No more Faceblog

A short one for our views section this week.

I’d like to propose an end to social media usurping blogs and bloggers content – which I’m calling “No more Faceblog”

While all these mediums are very useful and interesting they are stifling real interactions and discussions between bloggers and there readers. The best examples are blog posts that stimulate a flurry if not a whole page of Facebook discussion but receive little to no comment on the original blog article!

Don’t get me wrong, I’m as guilty as the next person. It is far to easy to like, heart, retweet or share on social media platforms these days – exactly what they are designed to do.

Facebook isn’t the only offender, we all produce plenty of stunning whisky imagery, photos of us enjoying whisky in a variety of beautiful locations, with friends, at distilleries. Don’t give them and their copyright to Facebook or Instagram – post them on your blog and tell us about it so we can come like them there!

I have been trying in the past few months to use Social Media much as the whisky industry uses it – to advertise my products, not be my product! Apologies if I’ve gone quiet and you thought I was being a little anti-social, I have in fact been being anti-social media!

On numerous occasions I have fielded questions from fellow bloggers concerned about dwindling visitors, as published in our monthly blog rankings or #whiskymetrics. My advice to them is return your focus and content to your blog. Spend less time browsing and feeding social media and more time being social media!

Sadly PR companies happily monitor blog social media metrics, and followers and likes may mean the difference between receiving review samples or press trip invites or not. The whisky blogosphere is already saturated with bloggers who’ll happily spend well-earned cash to inflate social media followers to the point the whole system is apparently meaningless. We happily celebrated reaching 4,000 twitter followers this week, all organically grown over the last 5 years. I could have bought 3x that many in a day if I had wanted the vanity metrics, but that’s not how TheWhiskyphiles.com works.

The online universe has changed massively since the inception of the drink blog code, maybe it is time to revisit and update it? If any fellow bloggers have an appetite for this please get in touch, although the last time a whisky blogger meet/forum was suggested the cynicism was so thick you could carve it with a knife. Thankfully plenty of us are capable of altruism and collaboration, and we’re not all prima dona “look at me – I’m the most important thing to whisky since Barnard” kinda people.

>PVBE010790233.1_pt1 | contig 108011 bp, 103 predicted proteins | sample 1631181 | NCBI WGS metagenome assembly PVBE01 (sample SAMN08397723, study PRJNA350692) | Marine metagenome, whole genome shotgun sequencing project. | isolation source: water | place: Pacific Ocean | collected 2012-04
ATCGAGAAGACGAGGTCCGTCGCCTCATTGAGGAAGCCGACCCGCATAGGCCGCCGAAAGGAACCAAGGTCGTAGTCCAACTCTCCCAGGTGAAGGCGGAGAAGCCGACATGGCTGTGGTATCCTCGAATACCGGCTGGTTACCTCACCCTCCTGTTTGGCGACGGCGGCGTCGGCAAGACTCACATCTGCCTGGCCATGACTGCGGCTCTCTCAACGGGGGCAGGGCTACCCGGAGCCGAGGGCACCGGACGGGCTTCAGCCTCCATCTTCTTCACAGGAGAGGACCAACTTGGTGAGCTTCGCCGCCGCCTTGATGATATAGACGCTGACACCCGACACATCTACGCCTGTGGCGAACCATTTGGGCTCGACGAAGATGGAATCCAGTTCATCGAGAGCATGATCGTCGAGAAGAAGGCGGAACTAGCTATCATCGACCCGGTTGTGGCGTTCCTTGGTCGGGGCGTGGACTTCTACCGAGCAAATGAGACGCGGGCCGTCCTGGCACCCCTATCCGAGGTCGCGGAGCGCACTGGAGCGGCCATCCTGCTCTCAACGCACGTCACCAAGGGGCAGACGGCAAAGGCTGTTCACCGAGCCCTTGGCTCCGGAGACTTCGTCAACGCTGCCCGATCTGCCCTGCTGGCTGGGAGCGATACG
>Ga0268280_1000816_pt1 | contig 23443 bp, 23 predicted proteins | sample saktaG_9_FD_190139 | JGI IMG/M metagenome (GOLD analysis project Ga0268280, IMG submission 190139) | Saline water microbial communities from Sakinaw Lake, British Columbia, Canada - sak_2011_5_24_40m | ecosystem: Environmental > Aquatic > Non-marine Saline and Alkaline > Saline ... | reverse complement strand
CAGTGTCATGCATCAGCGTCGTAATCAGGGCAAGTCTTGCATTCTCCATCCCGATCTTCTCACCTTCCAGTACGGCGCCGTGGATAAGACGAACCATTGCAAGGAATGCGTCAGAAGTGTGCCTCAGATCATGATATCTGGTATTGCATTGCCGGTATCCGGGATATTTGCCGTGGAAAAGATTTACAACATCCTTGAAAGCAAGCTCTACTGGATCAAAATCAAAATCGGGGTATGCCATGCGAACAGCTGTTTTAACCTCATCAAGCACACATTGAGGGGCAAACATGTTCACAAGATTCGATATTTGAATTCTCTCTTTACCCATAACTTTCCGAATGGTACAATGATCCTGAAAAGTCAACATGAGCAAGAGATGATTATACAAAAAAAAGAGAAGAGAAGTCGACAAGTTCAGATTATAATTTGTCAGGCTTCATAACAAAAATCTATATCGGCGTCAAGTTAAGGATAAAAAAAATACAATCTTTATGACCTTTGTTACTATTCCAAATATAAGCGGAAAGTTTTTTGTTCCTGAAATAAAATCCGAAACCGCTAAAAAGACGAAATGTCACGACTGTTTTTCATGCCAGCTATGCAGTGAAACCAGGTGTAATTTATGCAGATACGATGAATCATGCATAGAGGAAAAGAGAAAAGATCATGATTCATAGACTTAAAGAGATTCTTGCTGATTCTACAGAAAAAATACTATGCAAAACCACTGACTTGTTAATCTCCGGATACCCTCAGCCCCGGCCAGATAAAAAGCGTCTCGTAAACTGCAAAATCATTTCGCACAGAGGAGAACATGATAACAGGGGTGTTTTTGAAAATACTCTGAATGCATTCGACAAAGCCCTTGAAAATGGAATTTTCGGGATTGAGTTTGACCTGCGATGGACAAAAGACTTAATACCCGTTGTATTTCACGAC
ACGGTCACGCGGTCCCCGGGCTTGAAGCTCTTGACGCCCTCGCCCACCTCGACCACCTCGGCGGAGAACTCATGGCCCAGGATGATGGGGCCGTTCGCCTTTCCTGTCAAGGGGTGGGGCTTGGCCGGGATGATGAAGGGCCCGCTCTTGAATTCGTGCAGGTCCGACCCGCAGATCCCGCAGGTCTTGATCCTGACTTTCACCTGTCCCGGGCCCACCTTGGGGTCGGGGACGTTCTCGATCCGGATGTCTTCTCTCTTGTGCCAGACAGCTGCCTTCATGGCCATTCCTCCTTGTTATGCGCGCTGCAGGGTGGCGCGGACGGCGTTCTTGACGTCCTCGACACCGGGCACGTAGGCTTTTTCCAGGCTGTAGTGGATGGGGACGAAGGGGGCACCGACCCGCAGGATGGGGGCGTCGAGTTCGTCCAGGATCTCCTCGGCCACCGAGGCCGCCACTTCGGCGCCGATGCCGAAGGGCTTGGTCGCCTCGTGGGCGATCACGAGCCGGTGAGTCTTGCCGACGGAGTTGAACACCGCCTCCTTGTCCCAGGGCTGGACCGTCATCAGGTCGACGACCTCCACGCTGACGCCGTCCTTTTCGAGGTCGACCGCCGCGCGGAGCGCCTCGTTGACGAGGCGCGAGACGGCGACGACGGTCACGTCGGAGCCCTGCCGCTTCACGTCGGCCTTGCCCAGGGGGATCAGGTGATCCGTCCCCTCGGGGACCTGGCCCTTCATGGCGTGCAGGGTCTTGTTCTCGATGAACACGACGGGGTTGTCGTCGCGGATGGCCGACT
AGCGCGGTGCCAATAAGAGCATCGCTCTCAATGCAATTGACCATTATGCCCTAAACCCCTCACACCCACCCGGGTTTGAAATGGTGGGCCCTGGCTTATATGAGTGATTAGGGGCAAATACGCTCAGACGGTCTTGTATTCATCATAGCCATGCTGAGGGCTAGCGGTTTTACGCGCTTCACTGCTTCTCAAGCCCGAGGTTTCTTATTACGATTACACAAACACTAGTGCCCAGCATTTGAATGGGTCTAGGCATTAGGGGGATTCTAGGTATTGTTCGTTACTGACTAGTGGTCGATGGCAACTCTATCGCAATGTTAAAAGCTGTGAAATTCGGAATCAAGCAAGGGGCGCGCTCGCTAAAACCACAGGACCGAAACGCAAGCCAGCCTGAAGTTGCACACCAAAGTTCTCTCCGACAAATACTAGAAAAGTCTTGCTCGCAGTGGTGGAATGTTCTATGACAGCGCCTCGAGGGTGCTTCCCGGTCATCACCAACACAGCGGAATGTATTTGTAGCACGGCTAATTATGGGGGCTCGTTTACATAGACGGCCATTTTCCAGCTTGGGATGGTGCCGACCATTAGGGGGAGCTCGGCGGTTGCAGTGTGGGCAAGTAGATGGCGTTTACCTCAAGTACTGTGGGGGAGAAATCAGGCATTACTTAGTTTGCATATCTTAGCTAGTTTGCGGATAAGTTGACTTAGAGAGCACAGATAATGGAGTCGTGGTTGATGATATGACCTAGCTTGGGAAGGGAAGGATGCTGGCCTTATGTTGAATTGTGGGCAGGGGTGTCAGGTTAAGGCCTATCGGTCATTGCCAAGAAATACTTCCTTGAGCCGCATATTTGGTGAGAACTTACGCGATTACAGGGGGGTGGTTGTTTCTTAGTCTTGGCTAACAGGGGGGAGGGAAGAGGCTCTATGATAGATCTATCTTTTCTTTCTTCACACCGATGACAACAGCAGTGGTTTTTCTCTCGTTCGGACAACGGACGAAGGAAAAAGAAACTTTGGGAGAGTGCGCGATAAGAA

So please, like our blog posts on our blogs. Comment on the content on our blogs (not Facebook or Twitter). Rather than retweet a link why not visit the page and tweet if from there and comment why! If you leave a comment on my blog post then you know I’ll be reading it and responding to it. You’re opinions are always welcome (to quote Laphroaig)! Then WE can have a conversation and interact directly, rather than whoever shared my content on Facebook or Twitter.

Categories: Opinion

4 replies »

  1. Well, I’m with you on that more interaction should take place on the articles themselves rather than relying on Facebook, twitter et cetera. As a publisher (blogger) it’s walking a fine line between encouraging activity on the site itself and achieving reach. Many people expect to stumble upon – and discuss – content on the (social media) platform of their choosing. You can only so much as nudge people but you can’t tell them what (not) to do.
    One thing is for sure – “social media” is a content graveyard. Nobody is going to read comments on a review from three years back on one of these platforms but they might do so on your blog when looking up a certain bottling or reading another article so I will always be more happy about comments on my own platform rather than elsewhere. On the other hand, you almost need these “big platforms” to drive traffic. A difficult situation!

    I am with you on the “code of conduct” thing – in fact, I’ve got one very similar to that on my site and stand by it. I wish more people had one (and followed it…)

    Liked by 1 person

    • Great comments and good points well made, thanks Klaus! I agree a certain level of marketing on other platforms is ‘required’. I have had some great discussions there but wish – as you rightly mentioned – that these were now appended to the original articles for reference sake at least! I hope as bloggers we can all encourage each other to do this and hopefully recognise or credit the instigators of some great whisky debates and their contained wisdom. Cheers


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